Listening is Revolutionary

listening is revolutionary - AJ Dahiya

There is a quote attributed to Abraham Lincoln that inspires me:

“I don’t like that man. I must get to know him better.“


So much of our social discourse has dissolved into stalemates. Now more than ever, listening may be the most revolutionary heartivist act that any of us can undertake. To offer another person our attention and presence is a gift. 

I have written before about my belief that listening is more than being silent; it is the spaciousness to receive the words of another with the authentic expectation that something new and important will be shared. For most people I know (myself included), this is difficult. More often, we are filtering someone else’s words or actions through the perspective of our own unmet needs, preconceived judgments, or the defensiveness of our ego. 

As heartivists striving for connection, wholeness, and peace, the practice of cultivating discernment over judgment begins with listening and reflection. There is a practice from the study of Non-Violent Communication (NVC) I use to help me grow in this area. I find that intently thinking about my own needs and emotions in a difficult conversation, as well as trying to place myself in the mindset of the “other” helps shift my perspective significantly. (If you try this exercise, I would love to hear about your experience.) 

As I grow in my heartivist practice, I still sometimes feel anger, indignation, or grief at the suffering in the world; but I see those things, and my relationship to them, with clear eyes and less reactivity. 

This isn’t a warm and fuzzy addendum to social change. It is the very foundation of it. 

In the words of my hero, Martin Luther King Jr.,

“You can have no influence over those for whom you have underlying contempt.” 

Activism, Identity & Service

The scholar Juana Rodriguez defines activism as “an engagement with hauntings of history, a dialogue between memories of the past and the imaginings of the future manifested through the acts of our own present yearning.”

Her work examines the relationship between identity and activism; more specifically, the idea that monolithic collective identities formed in the interest of solidarity can be reductive and even oppressive. Rodriguez and others ask, how can we hold space for our own unique individual identities, full of nuance and complexity, while still building broad-based social movements?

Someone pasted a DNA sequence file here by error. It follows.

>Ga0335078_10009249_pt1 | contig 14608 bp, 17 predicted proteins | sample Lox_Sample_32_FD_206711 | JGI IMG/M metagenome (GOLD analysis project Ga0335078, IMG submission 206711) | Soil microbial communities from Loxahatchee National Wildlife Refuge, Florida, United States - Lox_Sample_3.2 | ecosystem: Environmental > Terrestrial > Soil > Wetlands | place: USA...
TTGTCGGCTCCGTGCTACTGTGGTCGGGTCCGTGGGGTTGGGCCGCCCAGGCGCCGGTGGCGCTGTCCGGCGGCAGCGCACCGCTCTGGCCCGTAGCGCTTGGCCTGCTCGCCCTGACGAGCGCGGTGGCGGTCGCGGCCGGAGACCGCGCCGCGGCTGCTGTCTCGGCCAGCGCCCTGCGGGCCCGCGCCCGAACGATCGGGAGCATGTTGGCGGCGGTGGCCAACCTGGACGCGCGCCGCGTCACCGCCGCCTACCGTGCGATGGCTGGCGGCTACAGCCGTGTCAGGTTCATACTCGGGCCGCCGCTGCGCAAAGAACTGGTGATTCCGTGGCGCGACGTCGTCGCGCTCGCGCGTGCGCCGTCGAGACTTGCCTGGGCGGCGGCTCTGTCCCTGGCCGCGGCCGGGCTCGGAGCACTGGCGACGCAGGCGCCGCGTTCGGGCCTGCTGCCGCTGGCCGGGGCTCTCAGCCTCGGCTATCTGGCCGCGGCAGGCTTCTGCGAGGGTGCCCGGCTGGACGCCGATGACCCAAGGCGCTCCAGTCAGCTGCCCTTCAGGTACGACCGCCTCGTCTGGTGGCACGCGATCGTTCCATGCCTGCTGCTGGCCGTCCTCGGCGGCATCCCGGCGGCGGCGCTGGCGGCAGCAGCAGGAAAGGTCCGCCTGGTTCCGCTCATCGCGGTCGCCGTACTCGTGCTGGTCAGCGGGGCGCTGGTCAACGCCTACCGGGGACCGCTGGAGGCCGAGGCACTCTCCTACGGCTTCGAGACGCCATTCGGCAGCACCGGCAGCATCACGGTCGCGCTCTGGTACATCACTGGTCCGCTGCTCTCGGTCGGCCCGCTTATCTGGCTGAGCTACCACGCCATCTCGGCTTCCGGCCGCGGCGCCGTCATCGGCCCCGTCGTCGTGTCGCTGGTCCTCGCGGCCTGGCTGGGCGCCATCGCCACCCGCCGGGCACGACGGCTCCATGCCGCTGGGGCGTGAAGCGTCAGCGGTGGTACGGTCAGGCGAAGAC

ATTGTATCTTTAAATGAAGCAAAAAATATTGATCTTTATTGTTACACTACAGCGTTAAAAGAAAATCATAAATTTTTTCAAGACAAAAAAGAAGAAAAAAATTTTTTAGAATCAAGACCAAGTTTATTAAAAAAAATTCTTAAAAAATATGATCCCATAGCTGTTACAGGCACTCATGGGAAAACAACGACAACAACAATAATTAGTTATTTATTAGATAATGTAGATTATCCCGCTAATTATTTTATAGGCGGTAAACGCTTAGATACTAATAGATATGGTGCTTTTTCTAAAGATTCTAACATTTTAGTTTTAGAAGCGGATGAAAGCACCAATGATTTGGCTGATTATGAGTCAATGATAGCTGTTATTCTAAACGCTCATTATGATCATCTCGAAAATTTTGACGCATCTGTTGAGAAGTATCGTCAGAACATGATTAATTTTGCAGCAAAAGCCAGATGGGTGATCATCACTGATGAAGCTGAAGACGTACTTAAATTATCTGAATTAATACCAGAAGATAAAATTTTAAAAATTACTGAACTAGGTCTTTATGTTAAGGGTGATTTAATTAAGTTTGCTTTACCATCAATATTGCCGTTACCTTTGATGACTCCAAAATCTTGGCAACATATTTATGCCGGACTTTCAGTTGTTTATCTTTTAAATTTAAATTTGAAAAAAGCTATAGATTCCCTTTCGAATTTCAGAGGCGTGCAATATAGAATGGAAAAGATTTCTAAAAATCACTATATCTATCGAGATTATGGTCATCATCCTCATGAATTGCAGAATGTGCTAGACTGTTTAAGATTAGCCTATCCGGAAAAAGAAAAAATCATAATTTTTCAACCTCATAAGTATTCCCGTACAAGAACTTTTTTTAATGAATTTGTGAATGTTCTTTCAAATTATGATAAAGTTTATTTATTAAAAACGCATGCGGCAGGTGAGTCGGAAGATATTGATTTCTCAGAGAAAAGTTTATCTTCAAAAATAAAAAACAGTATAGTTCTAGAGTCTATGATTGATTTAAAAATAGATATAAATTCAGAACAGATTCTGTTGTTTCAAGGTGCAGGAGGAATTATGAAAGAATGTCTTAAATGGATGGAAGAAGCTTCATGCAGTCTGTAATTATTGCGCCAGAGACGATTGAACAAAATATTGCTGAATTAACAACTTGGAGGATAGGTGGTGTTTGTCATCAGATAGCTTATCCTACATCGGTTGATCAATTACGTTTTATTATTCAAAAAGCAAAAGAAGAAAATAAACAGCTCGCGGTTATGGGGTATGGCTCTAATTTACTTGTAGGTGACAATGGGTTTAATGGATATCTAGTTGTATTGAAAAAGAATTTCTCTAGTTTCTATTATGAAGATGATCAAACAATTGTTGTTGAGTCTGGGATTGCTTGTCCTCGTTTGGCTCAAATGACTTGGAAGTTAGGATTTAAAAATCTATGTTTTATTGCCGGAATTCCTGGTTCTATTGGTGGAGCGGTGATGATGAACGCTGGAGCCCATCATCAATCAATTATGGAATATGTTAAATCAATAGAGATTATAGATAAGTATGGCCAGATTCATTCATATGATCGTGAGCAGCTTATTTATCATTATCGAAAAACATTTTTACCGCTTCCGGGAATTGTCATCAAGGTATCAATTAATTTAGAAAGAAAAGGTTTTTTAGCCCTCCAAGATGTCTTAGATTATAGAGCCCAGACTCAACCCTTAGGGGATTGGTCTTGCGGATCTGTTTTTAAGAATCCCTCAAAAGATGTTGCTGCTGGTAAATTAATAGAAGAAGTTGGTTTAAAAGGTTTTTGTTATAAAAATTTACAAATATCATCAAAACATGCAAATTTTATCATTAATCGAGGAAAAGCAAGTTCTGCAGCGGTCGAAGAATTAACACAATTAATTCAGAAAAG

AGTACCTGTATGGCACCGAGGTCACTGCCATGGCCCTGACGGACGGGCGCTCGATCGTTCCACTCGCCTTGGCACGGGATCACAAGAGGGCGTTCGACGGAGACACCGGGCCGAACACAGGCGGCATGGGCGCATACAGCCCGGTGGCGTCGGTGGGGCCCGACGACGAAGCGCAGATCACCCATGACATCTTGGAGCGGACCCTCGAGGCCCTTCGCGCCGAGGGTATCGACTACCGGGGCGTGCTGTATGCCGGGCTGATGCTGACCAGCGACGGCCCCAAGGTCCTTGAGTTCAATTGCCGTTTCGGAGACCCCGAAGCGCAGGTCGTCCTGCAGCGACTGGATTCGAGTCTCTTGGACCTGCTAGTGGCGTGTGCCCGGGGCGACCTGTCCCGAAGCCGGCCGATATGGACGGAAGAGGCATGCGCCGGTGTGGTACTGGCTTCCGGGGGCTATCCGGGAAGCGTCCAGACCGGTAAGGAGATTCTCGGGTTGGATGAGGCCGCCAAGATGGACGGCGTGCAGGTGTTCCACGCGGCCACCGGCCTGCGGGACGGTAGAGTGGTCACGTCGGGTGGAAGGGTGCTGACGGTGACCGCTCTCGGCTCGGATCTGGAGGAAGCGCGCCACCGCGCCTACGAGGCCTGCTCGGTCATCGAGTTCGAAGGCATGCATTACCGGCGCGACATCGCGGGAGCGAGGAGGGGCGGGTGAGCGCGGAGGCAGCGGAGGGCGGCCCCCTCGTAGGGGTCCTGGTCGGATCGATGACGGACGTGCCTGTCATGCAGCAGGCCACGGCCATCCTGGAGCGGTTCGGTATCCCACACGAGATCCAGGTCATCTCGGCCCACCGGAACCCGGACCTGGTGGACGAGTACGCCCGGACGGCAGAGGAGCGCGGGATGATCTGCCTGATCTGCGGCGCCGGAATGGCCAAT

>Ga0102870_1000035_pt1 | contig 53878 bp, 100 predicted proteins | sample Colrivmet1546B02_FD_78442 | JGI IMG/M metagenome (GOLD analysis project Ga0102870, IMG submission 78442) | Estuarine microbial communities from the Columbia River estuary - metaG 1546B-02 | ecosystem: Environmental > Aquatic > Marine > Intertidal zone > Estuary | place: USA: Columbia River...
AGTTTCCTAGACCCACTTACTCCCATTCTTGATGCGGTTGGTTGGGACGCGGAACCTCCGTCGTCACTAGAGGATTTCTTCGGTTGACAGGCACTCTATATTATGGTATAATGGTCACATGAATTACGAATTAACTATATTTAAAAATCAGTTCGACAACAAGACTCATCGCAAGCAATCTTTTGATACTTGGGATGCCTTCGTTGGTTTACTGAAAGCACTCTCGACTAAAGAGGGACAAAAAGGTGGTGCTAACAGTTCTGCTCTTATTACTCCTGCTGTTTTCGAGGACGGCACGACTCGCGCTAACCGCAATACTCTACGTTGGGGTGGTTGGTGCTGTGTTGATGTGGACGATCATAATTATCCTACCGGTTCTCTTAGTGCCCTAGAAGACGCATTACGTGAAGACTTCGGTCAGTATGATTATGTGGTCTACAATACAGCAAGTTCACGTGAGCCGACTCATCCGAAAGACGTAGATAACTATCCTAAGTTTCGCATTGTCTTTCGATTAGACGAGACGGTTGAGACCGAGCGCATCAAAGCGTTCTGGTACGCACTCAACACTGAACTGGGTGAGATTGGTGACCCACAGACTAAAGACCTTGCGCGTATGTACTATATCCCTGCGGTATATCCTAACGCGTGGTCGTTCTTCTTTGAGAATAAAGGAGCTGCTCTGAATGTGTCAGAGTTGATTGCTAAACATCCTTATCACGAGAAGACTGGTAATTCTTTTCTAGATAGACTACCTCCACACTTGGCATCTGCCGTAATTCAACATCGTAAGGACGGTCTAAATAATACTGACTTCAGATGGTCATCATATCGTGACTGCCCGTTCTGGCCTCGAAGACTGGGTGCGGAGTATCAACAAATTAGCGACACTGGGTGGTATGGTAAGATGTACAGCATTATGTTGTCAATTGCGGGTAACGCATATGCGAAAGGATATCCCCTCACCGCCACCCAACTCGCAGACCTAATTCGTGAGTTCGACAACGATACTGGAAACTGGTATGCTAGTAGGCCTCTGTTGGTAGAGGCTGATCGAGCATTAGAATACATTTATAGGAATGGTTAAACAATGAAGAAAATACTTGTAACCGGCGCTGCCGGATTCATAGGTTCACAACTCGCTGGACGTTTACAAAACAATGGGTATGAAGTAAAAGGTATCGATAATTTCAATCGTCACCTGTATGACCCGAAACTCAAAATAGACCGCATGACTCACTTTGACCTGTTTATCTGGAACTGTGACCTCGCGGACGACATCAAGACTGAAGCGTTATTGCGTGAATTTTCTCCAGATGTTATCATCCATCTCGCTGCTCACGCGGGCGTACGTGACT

I see the fault lines of this tension reflected in nearly every prominent social issue; as activists are called to unify towards an expansive collective identity, they are concurrently pulled more strongly to smaller circles that organize around shared aspects of their personal stories. In the broader push for women’s equality, for example, many queer or BIPOC activists felt that the larger umbrella narrative did not fully account for the intersectionality of their experience. You can probably think of many more examples from your own work.

As heartivists, we reframe the focus of activism away from the self as center. Being drawn to a specific cause may come from direct personal experiences, but our work as heartivists is not actually about “us” at all.

Service, by definition, is self-less, yet in acting from a service-centered heart, our work actually becomes a truer reflection of ourselves, our humanity, and our shared hopes for the world.

There is no call to squeeze yourself into a collective narrative that, like a too-small garment, poorly fits you. Our personal identity is no longer a barrier to meaningful connection and culture shift; rather, we are finally able to dress ourselves with the intricate and beautiful nuances our lives have stitched for us alone.

Along the heartivist path, what we think of as “activism” shifts too.

Understanding that the world is changed by our example and not our opinions, we may come to observe that listening is a powerful form of activism. Kindness is activism.

And self reflection? Truly revolutionary.